Another black justice?

Political power play may lead to third African-American on Va. Supreme Court

Jeremy M. Lazarus | 8/7/2015, 2:56 p.m. | Updated on 8/7/2015, 2:56 p.m.
Virginia is on its way to having a record three African-American judges on the state’s highest court — courtesy of ...
Judge Rossie D. Alston Jr. speaking at George Mason University School of Law’s 2014 convocation.

Virginia is on its way to having a record three African-American judges on the state’s highest court — courtesy of the frayed relationship between Democratic Gov. Terry McAuliffe and Republican leaders who control the General Assembly.

In a slap at Gov. McAuliffe for apparently ignoring them, top GOP legislators announced this week that House and Senate Republicans would take the virtually unprecedented step of rejecting the person the governor had appointed to the Virginia Supreme Court, in this case an experienced white female judge.

Instead, the GOP lawmakers disclosed they would replace her with a veteran African-American judge, Rossie D. Alston Jr. of Prince William County, according to a statement released Sunday night by House Speaker William J. Howell, R-Stafford County, and Senate Majority Leader Thomas K. Norment, R-James City County.

While it appears to be a done deal, the governor and Republican leaders still have time to cut a deal that would change this outcome, though that seems less than likely. Both sides seem dug in.

Now on the state intermediate Court of Appeals, Judge Alston would join two other African-American justices, S. Bernard Goodwyn and Cleo Powell, on the seven-member Supreme Court once the General Assembly elects him.

The court now has two female members, Justice Elizabeth A. McClanahan and Justice Powell, the first African-American woman.

Justice Alston’s election could happen as soon as Monday, Aug. 17, when the governor has called a special session to redraw boundary lines for Virginia’s congressional districts. A federal court previously ordered the lines redrawn and approved by Sept. 1 to cure unconstitutional packing of African-Americans into the 3rd Congressional District.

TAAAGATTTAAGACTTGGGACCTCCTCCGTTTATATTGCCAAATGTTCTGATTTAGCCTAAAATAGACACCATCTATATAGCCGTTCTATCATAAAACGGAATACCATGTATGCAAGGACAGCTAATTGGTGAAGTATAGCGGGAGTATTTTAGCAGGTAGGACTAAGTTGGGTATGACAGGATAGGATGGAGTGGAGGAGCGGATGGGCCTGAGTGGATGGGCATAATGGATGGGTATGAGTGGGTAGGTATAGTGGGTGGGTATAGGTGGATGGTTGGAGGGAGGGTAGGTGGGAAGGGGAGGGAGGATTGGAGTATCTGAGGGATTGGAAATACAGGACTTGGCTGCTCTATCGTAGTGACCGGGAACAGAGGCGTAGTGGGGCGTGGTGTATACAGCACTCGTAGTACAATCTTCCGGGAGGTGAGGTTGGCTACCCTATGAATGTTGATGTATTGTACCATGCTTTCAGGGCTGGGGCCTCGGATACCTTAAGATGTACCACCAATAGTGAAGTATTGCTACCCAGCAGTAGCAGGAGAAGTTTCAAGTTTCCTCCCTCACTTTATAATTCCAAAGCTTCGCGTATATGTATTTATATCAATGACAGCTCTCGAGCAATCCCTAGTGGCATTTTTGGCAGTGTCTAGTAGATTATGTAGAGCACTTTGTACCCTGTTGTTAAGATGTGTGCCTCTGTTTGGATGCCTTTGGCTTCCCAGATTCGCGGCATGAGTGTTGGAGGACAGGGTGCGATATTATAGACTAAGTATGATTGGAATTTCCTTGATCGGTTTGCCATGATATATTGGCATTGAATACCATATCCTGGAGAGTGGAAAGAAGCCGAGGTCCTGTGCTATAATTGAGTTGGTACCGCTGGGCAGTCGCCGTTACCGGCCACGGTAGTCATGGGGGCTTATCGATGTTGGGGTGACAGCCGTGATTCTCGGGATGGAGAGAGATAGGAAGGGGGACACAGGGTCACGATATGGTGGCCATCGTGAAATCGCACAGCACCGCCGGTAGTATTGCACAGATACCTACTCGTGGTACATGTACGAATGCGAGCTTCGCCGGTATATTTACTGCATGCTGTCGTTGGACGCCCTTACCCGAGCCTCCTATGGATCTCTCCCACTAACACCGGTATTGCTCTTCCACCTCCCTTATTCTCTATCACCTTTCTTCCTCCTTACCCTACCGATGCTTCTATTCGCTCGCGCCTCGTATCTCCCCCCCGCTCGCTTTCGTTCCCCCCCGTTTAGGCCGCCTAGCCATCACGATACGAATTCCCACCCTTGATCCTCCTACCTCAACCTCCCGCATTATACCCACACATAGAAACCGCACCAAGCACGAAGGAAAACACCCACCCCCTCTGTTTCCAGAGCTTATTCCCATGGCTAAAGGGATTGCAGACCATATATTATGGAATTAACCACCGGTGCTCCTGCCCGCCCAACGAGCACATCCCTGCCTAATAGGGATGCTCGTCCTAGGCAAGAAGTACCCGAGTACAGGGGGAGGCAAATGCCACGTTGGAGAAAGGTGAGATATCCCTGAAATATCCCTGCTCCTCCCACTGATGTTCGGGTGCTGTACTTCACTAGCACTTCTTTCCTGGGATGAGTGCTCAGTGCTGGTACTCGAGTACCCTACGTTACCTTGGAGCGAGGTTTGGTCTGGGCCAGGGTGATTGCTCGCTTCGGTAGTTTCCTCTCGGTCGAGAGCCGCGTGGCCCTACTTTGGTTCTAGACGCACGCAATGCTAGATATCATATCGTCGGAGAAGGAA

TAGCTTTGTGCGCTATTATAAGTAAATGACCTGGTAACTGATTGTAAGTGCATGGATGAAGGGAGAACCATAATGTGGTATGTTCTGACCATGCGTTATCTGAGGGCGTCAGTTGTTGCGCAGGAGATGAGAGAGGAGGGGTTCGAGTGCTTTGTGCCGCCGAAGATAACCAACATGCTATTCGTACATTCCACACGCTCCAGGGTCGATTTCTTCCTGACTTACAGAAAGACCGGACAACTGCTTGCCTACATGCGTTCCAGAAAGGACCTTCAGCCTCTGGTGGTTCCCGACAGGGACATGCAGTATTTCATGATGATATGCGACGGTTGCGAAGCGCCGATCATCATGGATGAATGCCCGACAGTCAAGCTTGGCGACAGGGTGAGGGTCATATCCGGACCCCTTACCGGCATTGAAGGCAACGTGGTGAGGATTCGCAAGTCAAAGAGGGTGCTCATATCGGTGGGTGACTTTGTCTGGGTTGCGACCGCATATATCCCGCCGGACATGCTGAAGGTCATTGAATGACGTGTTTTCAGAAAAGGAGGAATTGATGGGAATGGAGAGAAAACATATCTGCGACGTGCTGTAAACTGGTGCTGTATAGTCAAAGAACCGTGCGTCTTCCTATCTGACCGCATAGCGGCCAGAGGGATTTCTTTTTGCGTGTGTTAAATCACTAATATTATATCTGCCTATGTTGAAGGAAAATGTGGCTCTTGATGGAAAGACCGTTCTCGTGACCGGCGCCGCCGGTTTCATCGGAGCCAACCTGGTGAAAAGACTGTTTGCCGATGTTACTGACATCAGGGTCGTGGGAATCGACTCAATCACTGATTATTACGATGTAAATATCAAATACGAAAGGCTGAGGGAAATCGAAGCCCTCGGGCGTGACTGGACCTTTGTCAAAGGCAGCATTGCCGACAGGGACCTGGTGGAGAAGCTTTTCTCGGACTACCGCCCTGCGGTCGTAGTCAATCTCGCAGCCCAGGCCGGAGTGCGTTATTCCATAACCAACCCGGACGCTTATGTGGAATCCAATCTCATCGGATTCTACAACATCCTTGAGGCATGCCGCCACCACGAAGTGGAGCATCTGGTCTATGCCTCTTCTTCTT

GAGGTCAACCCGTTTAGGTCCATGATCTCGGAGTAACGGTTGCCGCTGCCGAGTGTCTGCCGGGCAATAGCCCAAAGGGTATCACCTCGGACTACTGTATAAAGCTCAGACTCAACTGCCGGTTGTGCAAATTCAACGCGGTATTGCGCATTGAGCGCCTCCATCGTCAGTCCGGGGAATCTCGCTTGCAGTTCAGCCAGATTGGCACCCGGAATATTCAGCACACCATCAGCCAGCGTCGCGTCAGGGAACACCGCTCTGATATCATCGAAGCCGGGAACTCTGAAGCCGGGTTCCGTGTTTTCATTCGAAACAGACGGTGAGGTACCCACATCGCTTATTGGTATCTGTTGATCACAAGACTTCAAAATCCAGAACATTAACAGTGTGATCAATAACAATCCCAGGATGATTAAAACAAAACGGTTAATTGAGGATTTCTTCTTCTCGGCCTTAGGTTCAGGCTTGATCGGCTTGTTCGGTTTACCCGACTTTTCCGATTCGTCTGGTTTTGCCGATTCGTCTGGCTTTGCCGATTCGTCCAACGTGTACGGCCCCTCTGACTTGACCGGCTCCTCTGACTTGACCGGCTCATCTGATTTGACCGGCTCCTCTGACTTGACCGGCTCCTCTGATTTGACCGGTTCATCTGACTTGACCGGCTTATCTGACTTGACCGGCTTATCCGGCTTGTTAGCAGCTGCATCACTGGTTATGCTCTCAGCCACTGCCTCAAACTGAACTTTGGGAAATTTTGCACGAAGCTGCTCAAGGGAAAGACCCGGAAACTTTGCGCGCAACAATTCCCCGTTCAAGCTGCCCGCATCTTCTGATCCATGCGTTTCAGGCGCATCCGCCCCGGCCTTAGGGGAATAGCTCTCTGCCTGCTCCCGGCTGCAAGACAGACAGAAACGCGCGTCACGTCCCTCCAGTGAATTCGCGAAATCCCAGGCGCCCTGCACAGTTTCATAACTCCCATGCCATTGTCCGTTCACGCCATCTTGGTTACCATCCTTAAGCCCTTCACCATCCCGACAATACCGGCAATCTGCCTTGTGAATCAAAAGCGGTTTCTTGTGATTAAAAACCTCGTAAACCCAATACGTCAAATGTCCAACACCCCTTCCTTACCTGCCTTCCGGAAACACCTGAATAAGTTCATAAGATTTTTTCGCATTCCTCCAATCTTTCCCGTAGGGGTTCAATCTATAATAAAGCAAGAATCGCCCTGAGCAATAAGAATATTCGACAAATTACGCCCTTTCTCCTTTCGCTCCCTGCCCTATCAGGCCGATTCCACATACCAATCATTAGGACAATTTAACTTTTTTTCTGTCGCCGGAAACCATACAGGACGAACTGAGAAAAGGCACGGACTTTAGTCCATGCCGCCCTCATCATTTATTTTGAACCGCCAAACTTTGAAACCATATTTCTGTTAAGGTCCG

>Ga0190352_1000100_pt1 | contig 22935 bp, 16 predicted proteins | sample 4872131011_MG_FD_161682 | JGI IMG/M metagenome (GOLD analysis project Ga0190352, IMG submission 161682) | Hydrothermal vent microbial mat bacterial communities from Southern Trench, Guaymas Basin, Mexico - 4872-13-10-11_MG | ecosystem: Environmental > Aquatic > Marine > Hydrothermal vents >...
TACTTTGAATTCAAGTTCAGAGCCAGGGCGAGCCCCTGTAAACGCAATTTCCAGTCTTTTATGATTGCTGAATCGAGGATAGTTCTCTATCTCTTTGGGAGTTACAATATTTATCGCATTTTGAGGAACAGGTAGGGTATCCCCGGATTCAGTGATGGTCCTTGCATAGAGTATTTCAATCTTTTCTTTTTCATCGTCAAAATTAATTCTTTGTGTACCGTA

The elevation of Judge Alston would not only add to African-American influence on the Supreme Court, but also would make history.

The National Bar Association, which is comprised primarily of African-American lawyers and judges, could find no record of any other state having so many African-American justices on the highest court at one time, even during the Reconstruction period after the Civil War.

(Judge Alston’s promotion, though, would leave the intermediate Court of Appeals without any African-American judges for the first time since 2007.)

Judge Alston was elected to the appeals court in 2009, after serving eight years on the Prince William County Circuit Court. A graduate of Averett University and North Carolina Central University School of Law, he earlier served three years as a general district court judge in Prince William.

The tiff that opened the door for Judge Alston to move up began July 27, when Gov. McAuliffe publicly named Fairfax Circuit Court Judge Jane Marum Roush to replace Justice Leroy F. Millette, who retired July 31.

The governor selected her from a short list of candidates, who included Judge Alston.

The governor was entitled to temporarily fill the high court vacancy because the General Assembly, which elects judges, was not in session. However, Justice Roush still needed to be confirmed by the legislature at its next session or she would have to step down.

At the time, Gov. McAuliffe seemed certain the General Assembly would approve the highly respected Judge Roush to a full 12-year term when it next convened, possibly at the special session.